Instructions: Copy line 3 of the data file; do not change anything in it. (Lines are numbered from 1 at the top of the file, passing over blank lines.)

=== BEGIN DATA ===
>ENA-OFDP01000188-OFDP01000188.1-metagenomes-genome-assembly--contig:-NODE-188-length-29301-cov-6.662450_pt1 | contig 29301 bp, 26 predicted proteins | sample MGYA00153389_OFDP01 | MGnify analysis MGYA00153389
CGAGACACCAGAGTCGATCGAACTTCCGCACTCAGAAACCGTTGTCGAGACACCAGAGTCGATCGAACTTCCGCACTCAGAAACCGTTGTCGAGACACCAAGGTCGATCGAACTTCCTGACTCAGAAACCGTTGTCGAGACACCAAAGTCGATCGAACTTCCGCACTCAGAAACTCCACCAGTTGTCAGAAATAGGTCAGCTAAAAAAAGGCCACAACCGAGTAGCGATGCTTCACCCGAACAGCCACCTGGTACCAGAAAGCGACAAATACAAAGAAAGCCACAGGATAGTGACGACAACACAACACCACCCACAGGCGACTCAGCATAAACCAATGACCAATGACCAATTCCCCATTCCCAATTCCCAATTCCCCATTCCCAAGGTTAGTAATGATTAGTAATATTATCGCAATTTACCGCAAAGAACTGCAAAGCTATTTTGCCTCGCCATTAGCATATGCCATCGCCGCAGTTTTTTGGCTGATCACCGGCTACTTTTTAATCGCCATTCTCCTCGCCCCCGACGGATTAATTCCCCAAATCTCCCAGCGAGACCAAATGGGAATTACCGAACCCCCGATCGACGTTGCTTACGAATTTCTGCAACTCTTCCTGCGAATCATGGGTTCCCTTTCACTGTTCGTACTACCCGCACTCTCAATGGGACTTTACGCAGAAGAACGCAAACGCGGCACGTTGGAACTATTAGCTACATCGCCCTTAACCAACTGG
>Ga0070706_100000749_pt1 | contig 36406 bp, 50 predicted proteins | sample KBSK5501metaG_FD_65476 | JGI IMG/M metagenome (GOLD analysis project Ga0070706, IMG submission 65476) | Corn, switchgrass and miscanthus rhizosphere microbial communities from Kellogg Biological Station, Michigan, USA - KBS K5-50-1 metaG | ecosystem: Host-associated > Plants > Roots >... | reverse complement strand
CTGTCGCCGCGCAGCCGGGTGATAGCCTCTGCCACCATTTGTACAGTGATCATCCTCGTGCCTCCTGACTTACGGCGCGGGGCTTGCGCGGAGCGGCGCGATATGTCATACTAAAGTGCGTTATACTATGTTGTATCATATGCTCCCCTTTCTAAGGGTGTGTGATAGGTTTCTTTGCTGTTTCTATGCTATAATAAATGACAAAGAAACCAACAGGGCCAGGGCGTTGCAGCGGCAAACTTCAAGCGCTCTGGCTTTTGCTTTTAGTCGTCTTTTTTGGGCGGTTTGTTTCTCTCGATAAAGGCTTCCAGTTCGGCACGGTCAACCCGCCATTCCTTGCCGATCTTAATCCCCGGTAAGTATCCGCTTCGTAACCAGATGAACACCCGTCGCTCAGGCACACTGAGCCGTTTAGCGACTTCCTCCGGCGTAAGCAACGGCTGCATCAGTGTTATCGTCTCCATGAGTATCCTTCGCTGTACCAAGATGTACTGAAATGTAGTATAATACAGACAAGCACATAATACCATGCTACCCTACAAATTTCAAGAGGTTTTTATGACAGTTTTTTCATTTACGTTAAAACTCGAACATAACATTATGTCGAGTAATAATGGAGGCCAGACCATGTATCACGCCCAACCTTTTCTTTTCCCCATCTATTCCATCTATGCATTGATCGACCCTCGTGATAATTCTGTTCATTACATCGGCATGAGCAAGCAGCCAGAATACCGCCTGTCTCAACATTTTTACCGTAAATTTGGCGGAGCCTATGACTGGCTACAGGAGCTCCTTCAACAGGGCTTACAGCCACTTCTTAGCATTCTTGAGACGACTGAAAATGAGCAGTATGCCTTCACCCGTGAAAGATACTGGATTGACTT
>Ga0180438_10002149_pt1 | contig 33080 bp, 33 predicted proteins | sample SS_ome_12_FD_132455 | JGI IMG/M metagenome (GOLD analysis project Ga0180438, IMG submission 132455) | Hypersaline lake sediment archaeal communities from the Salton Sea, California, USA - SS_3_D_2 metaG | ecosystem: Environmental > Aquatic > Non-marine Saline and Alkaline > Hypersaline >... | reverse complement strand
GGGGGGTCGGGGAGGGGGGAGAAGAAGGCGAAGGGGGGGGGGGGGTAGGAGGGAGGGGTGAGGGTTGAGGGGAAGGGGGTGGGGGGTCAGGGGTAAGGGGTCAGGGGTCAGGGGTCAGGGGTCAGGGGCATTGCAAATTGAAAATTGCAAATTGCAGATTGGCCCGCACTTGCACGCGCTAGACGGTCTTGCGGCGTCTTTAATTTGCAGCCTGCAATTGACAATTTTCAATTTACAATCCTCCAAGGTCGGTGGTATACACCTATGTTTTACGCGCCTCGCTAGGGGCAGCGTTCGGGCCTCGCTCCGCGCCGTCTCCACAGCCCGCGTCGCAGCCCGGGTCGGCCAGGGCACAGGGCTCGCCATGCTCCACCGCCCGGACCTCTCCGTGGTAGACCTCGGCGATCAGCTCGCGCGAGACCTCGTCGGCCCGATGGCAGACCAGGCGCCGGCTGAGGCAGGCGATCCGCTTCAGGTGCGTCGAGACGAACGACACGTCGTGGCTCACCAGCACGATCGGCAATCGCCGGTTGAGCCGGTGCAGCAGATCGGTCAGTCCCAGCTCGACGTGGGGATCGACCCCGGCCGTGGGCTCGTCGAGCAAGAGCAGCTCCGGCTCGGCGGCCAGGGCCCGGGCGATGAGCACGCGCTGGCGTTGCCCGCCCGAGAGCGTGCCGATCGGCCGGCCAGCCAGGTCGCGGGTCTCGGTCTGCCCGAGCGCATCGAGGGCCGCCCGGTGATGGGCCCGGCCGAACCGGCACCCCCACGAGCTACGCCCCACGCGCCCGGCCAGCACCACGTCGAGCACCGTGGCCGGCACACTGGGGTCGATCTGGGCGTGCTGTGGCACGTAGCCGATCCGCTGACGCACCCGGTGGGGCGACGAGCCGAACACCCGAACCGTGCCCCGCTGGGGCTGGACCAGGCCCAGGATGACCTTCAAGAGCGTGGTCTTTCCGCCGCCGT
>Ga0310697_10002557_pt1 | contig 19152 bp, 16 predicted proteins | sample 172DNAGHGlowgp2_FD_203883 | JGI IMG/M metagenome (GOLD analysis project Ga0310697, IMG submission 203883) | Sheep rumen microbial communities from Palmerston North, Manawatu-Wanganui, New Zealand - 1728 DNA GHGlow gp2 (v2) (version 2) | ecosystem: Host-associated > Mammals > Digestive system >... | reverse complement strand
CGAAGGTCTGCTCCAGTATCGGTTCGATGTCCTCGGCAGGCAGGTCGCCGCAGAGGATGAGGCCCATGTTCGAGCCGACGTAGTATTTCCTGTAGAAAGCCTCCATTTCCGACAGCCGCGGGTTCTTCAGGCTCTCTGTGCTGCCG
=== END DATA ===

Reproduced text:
>Ga0070706_100000749_pt1 | contig 36406 bp, 50 predicted proteins | sample KBSK5501metaG_FD_65476 | JGI IMG/M metagenome (GOLD analysis project Ga0070706, IMG submission 65476) | Corn, switchgrass and miscanthus rhizosphere microbial communities from Kellogg Biological Station, Michigan, USA - KBS K5-50-1 metaG | ecosystem: Host-associated > Plants > Roots >... | reverse complement strand